Monday, December 17, 2012

Art Therapy and Sensory Processing Disorder or SPD

Water gels to help children feel calm.

When children or adults have problems processing visual, auditory, tactile, olfactive, gustatory, vestibular, and proprioceptive information from the environment around them, they may have a sensory processing disorder. This is a neurological disorder causing difficulties with taking in, processing, and responding to sensory information. Many of the people that I work with, have some difficulty with processing sensory information. At some time most of us have experienced sensory overload; perhaps while shopping in malls, driving in traffic or attending a concert.

Sensory over responsively can cause a person to go into a fight or flight reaction. Certain sounds (a school bell, someone yelling), scents (perfume, hair shampoo), or sights (flashing lights, fluorescent lights), and or feels (tags on clothing, chalk) may cause a child to run away or scream in fright. One client I work with spends to first 5 minutes checking out everything in the art rooms to make sure that he knows what is new, what others are doing and make sure that he is not missing anything. I always play the same soothing music, burn lavender oil and talk and walk slowly when he is here to help calm down his autonomic nervous system and help regulate his sensory input to a more manageable level. After about 5 minutes, he can settle into a focused and productive session. 
Blue lights for calming.

Sensory under responsivity means that a person lacks awareness of sensory stimuli. These people may not be able to detect changes in their environment like the weather getting colder, a burner heating up, or a bright light. One client I work with who is tends to be rather sedentary enjoys bowling with me in the studio area as I create voices for all the stuffed creatures around us cheering us on and commenting on the game. I use sensory stimuli to help wake up his senses

Sensory seeking means that people in this range seek intense and extreme sensory input. They may not feel pain and they may make sounds with their mouths as a way to stimulate their auditory systems. They often play rough and have poor impulse control. I have a client who would throw and spatter paint for half an hour onto a 2 metre long sheet of paper hanging on the wall before he could settle into his body and relax. Now he happily plays in the sand trays as we process his experiences.
Sand tray

The sensory work that I do in my therapy room is geared to help normalize the senses. Children with dyspraxia have a low awareness of their body in space and lack an ability to feel or sense where their body begins and ends. I use many different body awareness techniques to help children relocate themselves in their body. Poor muscle control, poor balance are often also experienced by children and adults who have sensory issues.

So, how can art therapy help? First, by creating an atmosphere that is sensory friendly. I have low lights, coloured lights, soft music, aromatherapy, calm wall spaces and a slowed down environment that has limited stimulation so children and adults have less sensory input to deal with when they enter the therapy space. I use biofeedback, EMDR, breathing exercises, a children’s meditation program and other processes that help children and adults tolerate being in their body at a slowed down speed. I have water gels to help calm the senses. Sand tray work is wonderful for helping children learn to tolerate and enjoy different textures and feels. Playing in sand is one way children can practice sensory integration. Sensory integration is the neurological process that helps us interact with our environment through using our senses. The brain needs to be able to process multiple sensory inputs. Sensory integration is necessary for almost every activity that we perform because the combination of multiple sensory inputs is essential for us to comprehend our surroundings.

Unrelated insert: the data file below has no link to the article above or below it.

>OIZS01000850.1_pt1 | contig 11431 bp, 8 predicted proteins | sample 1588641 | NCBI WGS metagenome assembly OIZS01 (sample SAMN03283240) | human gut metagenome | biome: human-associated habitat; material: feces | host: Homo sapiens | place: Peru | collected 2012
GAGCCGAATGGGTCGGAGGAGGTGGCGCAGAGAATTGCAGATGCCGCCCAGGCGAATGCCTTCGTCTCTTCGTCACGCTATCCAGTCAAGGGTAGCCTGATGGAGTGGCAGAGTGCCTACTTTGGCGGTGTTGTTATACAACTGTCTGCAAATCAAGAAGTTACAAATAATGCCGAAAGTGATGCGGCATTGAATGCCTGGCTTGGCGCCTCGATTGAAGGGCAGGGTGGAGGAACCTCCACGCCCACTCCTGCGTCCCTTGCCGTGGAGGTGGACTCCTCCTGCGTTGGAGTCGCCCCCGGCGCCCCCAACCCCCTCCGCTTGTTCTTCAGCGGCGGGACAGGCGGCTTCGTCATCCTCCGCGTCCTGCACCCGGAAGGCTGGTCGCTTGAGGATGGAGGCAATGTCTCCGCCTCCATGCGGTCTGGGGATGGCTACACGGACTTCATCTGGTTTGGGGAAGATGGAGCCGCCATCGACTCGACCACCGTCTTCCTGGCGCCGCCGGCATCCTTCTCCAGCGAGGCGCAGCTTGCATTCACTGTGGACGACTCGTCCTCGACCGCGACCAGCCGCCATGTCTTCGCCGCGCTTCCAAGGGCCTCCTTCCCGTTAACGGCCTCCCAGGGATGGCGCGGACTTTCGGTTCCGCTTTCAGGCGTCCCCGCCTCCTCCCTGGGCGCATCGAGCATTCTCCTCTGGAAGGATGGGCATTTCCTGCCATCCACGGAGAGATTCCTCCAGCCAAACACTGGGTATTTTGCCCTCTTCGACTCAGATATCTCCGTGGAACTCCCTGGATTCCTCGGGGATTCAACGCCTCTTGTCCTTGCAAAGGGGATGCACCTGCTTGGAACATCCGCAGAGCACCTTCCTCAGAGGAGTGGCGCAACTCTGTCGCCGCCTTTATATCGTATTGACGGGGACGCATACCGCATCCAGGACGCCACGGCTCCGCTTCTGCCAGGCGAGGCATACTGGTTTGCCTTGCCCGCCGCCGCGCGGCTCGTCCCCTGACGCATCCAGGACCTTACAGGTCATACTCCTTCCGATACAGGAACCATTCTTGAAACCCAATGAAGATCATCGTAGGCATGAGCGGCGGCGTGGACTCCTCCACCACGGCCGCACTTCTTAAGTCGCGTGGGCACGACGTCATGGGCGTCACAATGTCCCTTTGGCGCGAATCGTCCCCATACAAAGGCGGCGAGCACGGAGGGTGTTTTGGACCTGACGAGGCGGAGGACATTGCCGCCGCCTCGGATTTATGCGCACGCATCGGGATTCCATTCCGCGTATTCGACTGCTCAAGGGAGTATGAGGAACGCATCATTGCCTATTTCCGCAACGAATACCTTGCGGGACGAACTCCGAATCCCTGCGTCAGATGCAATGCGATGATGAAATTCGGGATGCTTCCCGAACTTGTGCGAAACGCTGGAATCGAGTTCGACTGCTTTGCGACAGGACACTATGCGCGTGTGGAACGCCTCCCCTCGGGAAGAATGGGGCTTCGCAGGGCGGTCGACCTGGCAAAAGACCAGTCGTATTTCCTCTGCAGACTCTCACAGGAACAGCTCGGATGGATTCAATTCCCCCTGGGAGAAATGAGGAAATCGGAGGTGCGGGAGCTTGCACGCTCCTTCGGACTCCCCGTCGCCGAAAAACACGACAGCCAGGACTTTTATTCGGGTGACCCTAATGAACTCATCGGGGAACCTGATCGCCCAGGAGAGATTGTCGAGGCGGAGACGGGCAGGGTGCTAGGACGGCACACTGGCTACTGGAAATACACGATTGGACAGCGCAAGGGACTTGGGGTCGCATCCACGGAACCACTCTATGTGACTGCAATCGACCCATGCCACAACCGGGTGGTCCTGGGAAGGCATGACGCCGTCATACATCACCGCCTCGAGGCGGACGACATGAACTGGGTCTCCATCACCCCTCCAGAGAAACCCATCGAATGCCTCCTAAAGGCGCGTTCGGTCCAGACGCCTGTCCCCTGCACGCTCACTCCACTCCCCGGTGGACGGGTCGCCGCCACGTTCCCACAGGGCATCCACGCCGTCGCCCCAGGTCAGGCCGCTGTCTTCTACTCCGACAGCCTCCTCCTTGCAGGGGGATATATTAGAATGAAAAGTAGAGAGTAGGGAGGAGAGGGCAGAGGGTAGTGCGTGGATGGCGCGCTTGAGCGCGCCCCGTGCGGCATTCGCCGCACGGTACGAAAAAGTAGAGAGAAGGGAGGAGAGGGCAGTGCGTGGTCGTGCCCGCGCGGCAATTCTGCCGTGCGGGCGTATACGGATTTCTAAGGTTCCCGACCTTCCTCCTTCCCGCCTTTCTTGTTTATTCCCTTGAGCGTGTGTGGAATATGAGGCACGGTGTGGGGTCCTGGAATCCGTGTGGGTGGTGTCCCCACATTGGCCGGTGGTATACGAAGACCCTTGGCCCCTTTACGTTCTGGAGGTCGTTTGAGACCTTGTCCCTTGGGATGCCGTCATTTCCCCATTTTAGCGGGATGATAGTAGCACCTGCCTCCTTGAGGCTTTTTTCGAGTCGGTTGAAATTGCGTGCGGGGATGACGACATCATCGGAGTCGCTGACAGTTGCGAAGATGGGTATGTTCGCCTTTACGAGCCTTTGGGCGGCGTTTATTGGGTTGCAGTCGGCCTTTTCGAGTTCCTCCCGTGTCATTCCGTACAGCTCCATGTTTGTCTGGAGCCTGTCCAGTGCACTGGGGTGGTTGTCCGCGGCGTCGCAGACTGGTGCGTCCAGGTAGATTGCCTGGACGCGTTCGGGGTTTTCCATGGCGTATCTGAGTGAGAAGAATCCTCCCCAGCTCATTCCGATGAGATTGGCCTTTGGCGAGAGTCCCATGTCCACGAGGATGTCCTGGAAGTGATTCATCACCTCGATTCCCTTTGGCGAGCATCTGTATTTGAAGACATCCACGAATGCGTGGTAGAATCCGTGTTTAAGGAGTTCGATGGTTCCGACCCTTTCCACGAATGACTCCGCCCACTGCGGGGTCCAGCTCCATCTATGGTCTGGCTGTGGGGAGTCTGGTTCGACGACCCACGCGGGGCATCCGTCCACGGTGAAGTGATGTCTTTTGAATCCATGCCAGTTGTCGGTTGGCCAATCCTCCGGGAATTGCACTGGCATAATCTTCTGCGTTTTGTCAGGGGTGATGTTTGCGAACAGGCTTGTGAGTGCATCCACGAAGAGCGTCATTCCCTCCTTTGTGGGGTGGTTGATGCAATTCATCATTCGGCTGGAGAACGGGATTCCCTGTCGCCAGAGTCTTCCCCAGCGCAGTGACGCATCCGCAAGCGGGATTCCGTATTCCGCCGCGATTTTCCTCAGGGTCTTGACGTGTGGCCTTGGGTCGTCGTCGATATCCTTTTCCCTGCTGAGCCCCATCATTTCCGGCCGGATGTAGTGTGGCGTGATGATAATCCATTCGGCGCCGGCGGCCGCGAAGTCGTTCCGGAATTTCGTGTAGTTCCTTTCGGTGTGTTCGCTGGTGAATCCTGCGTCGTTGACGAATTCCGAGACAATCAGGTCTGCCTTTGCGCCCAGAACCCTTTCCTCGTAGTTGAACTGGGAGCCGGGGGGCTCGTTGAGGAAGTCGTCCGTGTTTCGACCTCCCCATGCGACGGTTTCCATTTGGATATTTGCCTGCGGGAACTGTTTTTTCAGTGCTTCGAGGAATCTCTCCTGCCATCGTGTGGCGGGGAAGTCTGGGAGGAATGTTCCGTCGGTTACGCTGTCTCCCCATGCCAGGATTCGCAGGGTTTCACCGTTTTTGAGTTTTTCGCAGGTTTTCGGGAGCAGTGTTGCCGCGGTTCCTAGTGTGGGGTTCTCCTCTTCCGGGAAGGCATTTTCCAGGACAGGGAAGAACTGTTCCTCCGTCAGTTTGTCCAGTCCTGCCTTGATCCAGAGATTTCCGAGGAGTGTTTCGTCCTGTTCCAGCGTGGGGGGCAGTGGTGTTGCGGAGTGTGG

Water gels.

Sunday, December 9, 2012

Guardian Angels

Denise Litchfield is the author of the extraordinary blog, Grrl And dog. She creates wonderful guardian angels. I recently ordered one for my granddaughter Aurora to live alongside her in her bedroom. Who doesn’t need a guardian angel?

In traditional belief, guardian angels were thought to be assigned to protect and guide a particular person, or group of people. Belief in guardian angels can be traced throughout all antiquity. I think we all can say that at one time or another we have felt the presence of a guardian angel in our lives. In a complex chaotic world, it is a comforting thought that someone in the spirit realm is watching over us. This dear little one that Denise designed and sewed has that job in Aurora’s room. Because she is soft and cuddly, this little angel is meant to be chewed on, but I don’t think that will reduce her guardian powers. 

Monday, December 3, 2012

Art Therapy and God's Eyes

God’s Eyes come from the Huichol people of western Mexico. It is a spiritual object that brings protection to babies. The yarn weaving starts with the central eye woven by the father and then one eye is added for every year of the child’s life until the child reaches five. The four points represent the elemental processes of earth, fire, air and water.

In my Art therapy studio we made a similar weaving, but we embed the weaving with a different meaning. The children wove the central eye in a colour to represent themselves. Then they picked two or three other colours to represent people in their lives that protect and love them.
They enjoyed doing this activity and most of the children said that they wanted to hang them over their beds.


Related Posts with Thumbnails